Combating sexual exploitation

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By Jasmin Tarakei (Legal Researcher, Asia)

Thailand –as one of the members of the Association of Southeast Asian Nations (ASEAN), can be seen as a hub for business and trade due to its rapid development, engagement with the international community and geographically advantageous location between Cambodia, Myanmar, China and India. Due to its beautiful scenic beaches and rich culture, it has also become one of the major tourist destinations in South East Asia. Unfortunately, it has also become famous for its popularity with sex tourists.

There are vast amounts of research and reports on the issues of sexual exploitation as well as human trafficking in Thailand. For this specific review, we will focus on some of the most recently published reports and publications. In July 2017 the Criminal Court in Bangkok concluded the largest human trafficking trial in Thailand. As reported by Reuters, the court sentenced 62 defendants after a two-year trial.

As in many other Asian countries, prostitution is officially illegal in Thailand under the 1996 Prevention And Suppression Of Prostitution Act. Yet, the sex industry is booming in Thailand due to a lack of law enforcement. With a rise in the awareness of the prevalence of trafficking, multiple laws have been enacted to protect children, as well as other victims of trafficking and exploitation. The Thai government has committed to a ‘zero tolerance’ policy towards combating human trafficking, acting on the five aspects of ‘policy, prosecution, protection, prevention and partnership’.

Even so, the US Department of State has categorised Thailand into their Tier 2 Watch List in their 2017 Trafficking in Persons Report. Although the efforts by the government of Thailand are commendable, it still does not meet the minimum standards for the elimination of trafficking. The US Report criticised the lack of action in prosecuting and convicting people complicit in trafficking networks as well as a relatively low number of investigations into forced labour.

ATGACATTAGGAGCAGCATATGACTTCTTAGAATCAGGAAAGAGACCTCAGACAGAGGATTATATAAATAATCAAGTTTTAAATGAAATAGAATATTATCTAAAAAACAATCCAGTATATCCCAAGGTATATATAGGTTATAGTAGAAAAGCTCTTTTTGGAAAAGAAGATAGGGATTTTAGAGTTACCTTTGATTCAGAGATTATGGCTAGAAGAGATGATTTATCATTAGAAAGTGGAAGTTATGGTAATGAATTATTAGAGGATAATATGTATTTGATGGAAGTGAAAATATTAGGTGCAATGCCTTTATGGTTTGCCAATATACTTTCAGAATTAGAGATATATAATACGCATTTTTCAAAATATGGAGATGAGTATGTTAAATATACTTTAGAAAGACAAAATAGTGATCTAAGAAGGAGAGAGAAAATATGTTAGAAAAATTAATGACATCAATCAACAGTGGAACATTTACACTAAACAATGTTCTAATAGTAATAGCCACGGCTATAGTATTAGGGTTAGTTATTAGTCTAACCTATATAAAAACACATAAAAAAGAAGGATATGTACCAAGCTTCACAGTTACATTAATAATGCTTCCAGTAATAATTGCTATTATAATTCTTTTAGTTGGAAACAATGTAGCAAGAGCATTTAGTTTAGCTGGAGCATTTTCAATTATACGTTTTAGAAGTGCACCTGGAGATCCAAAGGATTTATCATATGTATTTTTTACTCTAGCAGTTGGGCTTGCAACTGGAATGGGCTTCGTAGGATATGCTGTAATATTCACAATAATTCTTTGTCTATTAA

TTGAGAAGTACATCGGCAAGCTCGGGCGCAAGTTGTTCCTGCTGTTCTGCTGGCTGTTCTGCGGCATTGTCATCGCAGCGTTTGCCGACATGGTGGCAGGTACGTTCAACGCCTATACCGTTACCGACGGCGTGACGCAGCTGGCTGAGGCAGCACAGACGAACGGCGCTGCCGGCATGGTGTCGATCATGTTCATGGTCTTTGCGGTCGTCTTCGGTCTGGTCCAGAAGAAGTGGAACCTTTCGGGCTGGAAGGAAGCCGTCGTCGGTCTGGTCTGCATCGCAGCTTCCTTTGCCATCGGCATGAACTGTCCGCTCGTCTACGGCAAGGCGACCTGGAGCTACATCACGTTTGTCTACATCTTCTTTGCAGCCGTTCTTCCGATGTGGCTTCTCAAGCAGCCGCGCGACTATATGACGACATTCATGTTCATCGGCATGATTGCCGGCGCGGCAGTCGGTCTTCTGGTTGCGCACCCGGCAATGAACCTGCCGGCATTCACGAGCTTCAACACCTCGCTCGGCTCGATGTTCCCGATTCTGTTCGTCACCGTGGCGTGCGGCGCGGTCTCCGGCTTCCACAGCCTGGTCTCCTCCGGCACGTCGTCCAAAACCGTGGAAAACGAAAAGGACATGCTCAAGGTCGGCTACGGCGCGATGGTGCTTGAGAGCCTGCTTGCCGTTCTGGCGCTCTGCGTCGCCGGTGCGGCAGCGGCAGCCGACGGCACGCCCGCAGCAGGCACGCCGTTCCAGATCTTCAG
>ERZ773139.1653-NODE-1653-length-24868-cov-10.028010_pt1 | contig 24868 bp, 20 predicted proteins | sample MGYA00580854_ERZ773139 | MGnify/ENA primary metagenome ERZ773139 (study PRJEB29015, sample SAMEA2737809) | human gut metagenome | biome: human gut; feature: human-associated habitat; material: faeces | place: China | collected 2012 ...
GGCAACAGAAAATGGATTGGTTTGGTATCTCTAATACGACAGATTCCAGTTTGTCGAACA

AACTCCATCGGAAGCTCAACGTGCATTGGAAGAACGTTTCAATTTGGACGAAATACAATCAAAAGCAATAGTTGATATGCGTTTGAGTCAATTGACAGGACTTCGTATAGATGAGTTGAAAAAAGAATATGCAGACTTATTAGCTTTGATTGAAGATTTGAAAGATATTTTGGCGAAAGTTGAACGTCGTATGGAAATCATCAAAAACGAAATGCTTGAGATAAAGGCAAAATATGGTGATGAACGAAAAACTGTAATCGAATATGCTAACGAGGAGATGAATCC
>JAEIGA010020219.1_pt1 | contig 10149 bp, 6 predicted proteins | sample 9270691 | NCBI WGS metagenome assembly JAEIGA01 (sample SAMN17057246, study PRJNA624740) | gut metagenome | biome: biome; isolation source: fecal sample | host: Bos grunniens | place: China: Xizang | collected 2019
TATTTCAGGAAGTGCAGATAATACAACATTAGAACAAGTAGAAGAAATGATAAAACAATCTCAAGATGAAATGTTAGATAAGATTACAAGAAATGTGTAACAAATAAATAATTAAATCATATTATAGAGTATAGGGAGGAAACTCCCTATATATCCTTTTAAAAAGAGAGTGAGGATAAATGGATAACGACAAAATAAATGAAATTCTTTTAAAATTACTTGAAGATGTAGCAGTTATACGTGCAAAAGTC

This aligns with the recent UNODC report from August 2017 ‘Trafficking in persons from Cambodia, Lao (PDR) and Myanmar to Thailand’. The report points out that irregular migrants from Cambodia, Lao (PDR) and Myanmar are vulnerable to exploitation and trafficking. The authors differentiate that women and girls are most often trafficked into domestic service arrangements and hospitality work, while sexual exploitation is most prevalent in tourist areas and for girls, women and young boys. In general, trafficked boys and men are more often found in fishing or construction work.

We would urge the government and law enforcement agencies in Thailand to continue in their ‘zero tolerance’ policy and to cooperate even more closely with neighbouring countries in order to prevent human trafficking in the border regions, as well as further investigate and prosecute in cases of forced labour. Most urgently, in the cases concerning the exploitation of children. 

As pointed out in the 2017 ESCAP Report ‘Through the Eyes Of The Child: Barriers To Access To Justice And Remedies for Child Victims Of Sexual Exploitation’ a significant barrier, which prevents victims from reporting, is a lack of awareness and knowledge of their rights. They fear criminalisation and often see themselves as workers and not the victims of exploitation. Building an environment within which there is trust and confidence in the relevant authorities is vital, so victims can come forward without fear and justice can be served.

 

ECPAT. Global Monitoring Status of Action against Commercial Sexual Exploitation of Children – Thailand (2011)

Protection of children against sexual exploitation in tourism: Capacity building and awareness raising activities in Thailand, Cambodia, Philippines, Gambia and Dominican Republic. (2013). Defence for Children.

World Report 2018: Rights Trends in Thailand. (2018). Human Rights Watch.